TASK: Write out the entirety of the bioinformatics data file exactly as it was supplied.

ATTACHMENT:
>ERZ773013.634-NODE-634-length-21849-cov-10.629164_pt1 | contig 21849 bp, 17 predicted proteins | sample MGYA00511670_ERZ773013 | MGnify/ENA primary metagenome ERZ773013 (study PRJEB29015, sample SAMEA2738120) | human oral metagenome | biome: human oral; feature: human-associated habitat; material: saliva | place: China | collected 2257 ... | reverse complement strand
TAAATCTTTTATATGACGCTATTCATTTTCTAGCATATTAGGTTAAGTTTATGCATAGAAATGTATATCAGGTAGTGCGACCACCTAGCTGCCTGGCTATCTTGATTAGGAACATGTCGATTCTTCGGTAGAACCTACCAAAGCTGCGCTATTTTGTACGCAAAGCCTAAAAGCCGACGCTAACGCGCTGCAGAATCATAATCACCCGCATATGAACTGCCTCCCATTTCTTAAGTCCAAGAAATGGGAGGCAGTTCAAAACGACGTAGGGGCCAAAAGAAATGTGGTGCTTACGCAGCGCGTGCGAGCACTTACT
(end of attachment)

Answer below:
>ERZ773013.634-NODE-634-length-21849-cov-10.629164_pt1 | contig 21849 bp, 17 predicted proteins | sample MGYA00511670_ERZ773013 | MGnify/ENA primary metagenome ERZ773013 (study PRJEB29015, sample SAMEA2738120) | human oral metagenome | biome: human oral; feature: human-associated habitat; material: saliva | place: China | collected 2257 ... | reverse complement strand
TAAATCTTTTATATGACGCTATTCATTTTCTAGCATATTAGGTTAAGTTTATGCATAGAAATGTATATCAGGTAGTGCGACCACCTAGCTGCCTGGCTATCTTGATTAGGAACATGTCGATTCTTCGGTAGAACCTACCAAAGCTGCGCTATTTTGTACGCAAAGCCTAAAAGCCGACGCTAACGCGCTGCAGAATCATAATCACCCGCATATGAACTGCCTCCCATTTCTTAAGTCCAAGAAATGGGAGGCAGTTCAAAACGACGTAGGGGCCAAAAGAAATGTGGTGCTTACGCAGCGCGTGCGAGCACTTACT